This month's Scientific American has a great "Skeptic" column by Michael Shermer: At the Boundary of Knowledge: Is it possible to measure supernatural or paranormal phenomena?
Shermer cites physicist Sean Carroll's book (The Big Picture, which I enjoyed) in this passage.
Take our understanding of particles and forces, which Carroll says “seems indisputably accurate within a very wide domain of applicability,” such that “a thousand or a million years from now, whatever amazing discoveries science will have made, our descendants are not going to be saying ‘Haha, those silly twenty-first-century scientists, believing in ‘neutrons’ and ‘electromagnetism.’”
Thus, Carroll concludes that the laws of physics “rule out the possibility of true psychic powers.” Why? Because the particles and forces of nature don’t allow us to bend spoons, levitate or read minds, and “we know that there aren’t new particles or forces out there yet to be discovered that would support them. Not simply because we haven’t found them yet, but because we definitely would have found them if they had the right characteristics to give us the requisite powers.”
Excellent points. After thousands of years of recorded human history, there is precisely zero solid demonstrable evidence of supernatural psychic powers. Which means, the chance is extremely close to zero that such powers exist.
In his next concluding passages, Shermer also demolishes the likelihood of a supernatural God.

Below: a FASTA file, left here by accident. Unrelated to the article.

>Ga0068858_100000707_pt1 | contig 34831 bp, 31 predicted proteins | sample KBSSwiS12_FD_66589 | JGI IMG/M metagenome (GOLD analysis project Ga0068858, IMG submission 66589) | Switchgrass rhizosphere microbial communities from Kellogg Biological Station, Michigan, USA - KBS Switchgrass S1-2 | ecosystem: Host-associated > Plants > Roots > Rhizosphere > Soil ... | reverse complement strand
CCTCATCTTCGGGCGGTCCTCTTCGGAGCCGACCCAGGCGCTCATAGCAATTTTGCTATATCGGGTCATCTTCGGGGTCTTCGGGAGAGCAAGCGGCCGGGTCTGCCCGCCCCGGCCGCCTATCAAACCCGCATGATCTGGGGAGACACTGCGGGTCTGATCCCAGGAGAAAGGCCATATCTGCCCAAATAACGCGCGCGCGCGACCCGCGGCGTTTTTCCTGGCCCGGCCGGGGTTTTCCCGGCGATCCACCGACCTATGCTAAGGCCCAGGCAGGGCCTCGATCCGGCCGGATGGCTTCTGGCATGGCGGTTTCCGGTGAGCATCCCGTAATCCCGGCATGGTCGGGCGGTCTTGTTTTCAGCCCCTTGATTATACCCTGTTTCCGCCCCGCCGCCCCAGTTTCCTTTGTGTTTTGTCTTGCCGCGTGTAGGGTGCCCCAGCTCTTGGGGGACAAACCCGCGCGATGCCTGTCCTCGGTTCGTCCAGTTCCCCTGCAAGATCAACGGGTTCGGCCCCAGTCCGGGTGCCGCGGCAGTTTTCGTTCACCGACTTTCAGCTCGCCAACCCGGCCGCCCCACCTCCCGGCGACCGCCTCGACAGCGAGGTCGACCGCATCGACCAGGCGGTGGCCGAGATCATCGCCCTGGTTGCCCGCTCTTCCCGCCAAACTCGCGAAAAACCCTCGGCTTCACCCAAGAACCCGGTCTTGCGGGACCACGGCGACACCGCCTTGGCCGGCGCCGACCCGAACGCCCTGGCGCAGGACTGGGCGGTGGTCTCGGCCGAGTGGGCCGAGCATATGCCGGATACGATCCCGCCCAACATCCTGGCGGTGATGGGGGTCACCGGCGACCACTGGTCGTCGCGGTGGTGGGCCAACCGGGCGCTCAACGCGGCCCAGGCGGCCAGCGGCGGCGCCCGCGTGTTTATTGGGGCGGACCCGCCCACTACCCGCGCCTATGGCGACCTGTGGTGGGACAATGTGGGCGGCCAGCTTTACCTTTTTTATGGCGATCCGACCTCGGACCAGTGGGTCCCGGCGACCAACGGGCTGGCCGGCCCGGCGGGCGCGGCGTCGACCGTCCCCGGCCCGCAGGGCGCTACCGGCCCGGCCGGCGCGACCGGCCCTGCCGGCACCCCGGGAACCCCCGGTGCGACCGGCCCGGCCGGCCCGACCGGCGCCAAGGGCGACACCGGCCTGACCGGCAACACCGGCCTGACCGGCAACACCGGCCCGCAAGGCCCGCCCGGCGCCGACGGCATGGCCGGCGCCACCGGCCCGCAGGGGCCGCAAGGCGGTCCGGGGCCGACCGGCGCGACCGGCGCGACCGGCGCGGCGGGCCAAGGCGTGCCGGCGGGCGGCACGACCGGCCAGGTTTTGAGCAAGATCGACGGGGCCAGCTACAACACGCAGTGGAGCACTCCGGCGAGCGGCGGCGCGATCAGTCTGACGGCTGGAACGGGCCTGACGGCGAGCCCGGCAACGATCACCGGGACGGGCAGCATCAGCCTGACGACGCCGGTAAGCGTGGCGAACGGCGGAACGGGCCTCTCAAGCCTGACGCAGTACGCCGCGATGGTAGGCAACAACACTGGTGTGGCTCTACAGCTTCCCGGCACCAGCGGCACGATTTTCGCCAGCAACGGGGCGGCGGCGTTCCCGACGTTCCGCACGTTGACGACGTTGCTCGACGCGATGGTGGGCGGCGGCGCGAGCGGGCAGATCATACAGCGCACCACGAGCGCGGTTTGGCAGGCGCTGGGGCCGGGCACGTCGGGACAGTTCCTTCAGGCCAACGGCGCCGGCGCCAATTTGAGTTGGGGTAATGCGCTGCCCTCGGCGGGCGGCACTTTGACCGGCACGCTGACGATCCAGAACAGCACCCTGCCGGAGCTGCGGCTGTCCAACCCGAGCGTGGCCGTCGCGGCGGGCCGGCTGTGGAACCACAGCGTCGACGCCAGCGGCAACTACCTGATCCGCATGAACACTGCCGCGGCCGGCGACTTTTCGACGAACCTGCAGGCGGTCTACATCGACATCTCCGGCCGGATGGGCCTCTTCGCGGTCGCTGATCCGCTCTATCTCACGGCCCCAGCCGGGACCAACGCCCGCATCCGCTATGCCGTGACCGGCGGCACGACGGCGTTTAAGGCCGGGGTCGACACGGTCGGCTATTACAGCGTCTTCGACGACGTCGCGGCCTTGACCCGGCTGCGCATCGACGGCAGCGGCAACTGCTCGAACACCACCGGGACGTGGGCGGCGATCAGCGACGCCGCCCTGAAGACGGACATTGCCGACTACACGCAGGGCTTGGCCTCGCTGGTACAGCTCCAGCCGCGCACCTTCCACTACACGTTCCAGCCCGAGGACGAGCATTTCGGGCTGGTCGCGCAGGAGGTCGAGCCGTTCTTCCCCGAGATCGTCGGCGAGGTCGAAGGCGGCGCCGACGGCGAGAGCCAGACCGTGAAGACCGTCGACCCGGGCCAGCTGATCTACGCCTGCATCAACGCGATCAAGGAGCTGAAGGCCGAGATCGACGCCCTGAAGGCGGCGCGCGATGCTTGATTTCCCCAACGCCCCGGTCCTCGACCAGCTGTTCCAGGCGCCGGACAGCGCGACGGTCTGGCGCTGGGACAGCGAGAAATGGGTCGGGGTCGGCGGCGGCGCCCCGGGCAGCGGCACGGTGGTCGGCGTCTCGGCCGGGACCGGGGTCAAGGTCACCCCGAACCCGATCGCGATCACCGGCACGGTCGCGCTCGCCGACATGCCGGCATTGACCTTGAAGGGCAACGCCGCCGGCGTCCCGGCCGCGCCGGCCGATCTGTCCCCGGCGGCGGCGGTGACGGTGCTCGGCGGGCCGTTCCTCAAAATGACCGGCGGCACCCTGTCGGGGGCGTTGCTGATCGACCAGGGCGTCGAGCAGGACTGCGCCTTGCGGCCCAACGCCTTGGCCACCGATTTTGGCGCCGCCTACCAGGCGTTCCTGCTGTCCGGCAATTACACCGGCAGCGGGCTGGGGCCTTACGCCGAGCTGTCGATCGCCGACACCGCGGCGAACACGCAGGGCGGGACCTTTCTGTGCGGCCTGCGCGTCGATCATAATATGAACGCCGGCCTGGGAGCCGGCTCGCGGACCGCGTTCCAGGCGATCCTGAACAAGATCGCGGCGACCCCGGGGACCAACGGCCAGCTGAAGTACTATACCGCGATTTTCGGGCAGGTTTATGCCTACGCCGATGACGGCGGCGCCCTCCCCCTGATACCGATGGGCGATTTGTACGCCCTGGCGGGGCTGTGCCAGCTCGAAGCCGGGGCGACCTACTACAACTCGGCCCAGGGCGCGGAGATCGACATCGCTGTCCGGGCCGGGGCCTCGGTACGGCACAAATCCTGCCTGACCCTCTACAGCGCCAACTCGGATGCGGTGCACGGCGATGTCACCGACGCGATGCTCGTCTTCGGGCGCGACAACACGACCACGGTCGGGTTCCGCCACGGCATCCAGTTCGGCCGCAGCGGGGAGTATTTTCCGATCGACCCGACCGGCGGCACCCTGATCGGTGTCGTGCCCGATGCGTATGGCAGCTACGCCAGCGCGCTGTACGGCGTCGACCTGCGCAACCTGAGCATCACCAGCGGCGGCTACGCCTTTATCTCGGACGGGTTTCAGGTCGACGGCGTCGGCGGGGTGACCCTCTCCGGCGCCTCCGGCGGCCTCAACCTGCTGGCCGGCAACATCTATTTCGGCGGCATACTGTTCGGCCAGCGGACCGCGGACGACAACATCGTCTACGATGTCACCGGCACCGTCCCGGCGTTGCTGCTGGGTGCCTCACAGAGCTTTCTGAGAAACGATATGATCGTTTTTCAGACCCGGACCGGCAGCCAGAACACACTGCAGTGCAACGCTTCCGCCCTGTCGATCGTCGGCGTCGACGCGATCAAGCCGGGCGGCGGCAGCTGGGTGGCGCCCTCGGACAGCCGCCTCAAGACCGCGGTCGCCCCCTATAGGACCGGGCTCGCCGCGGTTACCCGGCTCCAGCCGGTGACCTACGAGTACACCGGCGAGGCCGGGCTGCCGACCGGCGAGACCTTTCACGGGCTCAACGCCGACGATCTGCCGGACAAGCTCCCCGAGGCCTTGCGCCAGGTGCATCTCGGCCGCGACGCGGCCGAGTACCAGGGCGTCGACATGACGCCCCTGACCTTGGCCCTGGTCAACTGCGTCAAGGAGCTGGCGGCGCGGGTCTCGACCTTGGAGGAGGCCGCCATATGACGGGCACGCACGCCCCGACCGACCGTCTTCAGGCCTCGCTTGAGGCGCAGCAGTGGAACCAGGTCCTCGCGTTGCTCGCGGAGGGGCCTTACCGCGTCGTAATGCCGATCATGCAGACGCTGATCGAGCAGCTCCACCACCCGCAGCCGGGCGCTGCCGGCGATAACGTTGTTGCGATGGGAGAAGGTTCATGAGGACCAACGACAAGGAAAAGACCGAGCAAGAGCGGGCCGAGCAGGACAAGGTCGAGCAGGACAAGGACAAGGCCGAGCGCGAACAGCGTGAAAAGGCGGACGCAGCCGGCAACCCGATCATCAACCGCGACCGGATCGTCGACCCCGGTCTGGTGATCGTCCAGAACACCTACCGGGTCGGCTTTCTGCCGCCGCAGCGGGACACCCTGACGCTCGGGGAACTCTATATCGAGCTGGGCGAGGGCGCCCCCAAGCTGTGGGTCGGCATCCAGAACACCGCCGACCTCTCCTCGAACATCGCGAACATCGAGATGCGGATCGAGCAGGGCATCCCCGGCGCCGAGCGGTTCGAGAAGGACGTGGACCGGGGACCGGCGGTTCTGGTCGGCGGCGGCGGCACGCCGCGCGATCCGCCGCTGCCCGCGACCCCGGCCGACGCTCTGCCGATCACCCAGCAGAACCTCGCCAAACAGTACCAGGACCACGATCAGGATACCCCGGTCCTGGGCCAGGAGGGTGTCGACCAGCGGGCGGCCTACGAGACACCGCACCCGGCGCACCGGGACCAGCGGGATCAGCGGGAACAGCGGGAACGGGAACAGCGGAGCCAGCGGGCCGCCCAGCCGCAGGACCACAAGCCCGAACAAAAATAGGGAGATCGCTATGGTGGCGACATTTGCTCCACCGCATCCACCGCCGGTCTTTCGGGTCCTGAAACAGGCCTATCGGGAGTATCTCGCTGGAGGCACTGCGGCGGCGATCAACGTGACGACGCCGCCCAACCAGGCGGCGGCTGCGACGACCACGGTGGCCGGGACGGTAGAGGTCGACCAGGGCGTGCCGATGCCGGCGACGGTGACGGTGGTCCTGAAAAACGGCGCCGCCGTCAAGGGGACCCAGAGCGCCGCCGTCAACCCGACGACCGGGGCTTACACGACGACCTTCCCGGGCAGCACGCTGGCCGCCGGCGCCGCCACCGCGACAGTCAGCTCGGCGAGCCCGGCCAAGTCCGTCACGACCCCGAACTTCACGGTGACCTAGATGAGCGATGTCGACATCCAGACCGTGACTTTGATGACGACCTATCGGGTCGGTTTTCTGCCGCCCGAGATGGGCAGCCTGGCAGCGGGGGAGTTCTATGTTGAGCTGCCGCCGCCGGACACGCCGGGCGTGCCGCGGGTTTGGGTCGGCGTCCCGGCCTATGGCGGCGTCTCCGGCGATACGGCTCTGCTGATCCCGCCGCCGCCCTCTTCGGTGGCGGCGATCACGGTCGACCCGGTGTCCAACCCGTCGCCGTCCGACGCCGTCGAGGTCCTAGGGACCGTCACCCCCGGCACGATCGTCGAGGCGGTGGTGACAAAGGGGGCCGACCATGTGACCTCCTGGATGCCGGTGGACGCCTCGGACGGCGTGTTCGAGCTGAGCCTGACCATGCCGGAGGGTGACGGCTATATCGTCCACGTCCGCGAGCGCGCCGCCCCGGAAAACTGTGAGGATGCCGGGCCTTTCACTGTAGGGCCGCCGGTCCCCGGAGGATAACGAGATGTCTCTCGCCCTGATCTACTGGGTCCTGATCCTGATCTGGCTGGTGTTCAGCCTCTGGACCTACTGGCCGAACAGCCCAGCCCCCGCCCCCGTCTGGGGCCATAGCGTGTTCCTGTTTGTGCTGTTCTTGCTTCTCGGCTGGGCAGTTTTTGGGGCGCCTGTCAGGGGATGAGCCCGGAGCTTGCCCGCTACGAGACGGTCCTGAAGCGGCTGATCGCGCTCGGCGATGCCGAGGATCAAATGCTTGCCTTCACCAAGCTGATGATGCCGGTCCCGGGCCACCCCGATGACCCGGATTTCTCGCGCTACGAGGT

What about a supernatural God? Perhaps such an entity exists outside nature and its laws. If so, how would we detect it with our instruments? If a deity used natural forces to, say, cure someone’s cancer by reprogramming the cancerous cells’ DNA, that would make God nothing more than a skilled genetic engineer. If God used unknown supernatural forces, how might they interact with the known natural forces? And if such supernatural forces could somehow stir the particles in our universe, shouldn’t we be able to detect them and thereby incorporate them into our theories about the natural world? Whence the supernatural?
It is at the horizon where the known meets the unknown that we are tempted to inject paranormal and supernatural forces to explain hitherto unsolved mysteries, but we must resist the temptation because such efforts can never succeed, not even in principle.
When I believed in a divine power that existed above and beyond the bounds of the natural world, arguments like these threatened my spiritual sensibilities.
Now, I worship at the Altar of Reality. So I'm attracted to whatever brings me closer to what is real, even if these truths are difficult to accept. I'd prefer that a loving God was waiting to embrace my immortal soul after I die.
But what I prefer and what is real outside of my preferring brain often are very different things. We've got to choose which to pay the most attention to.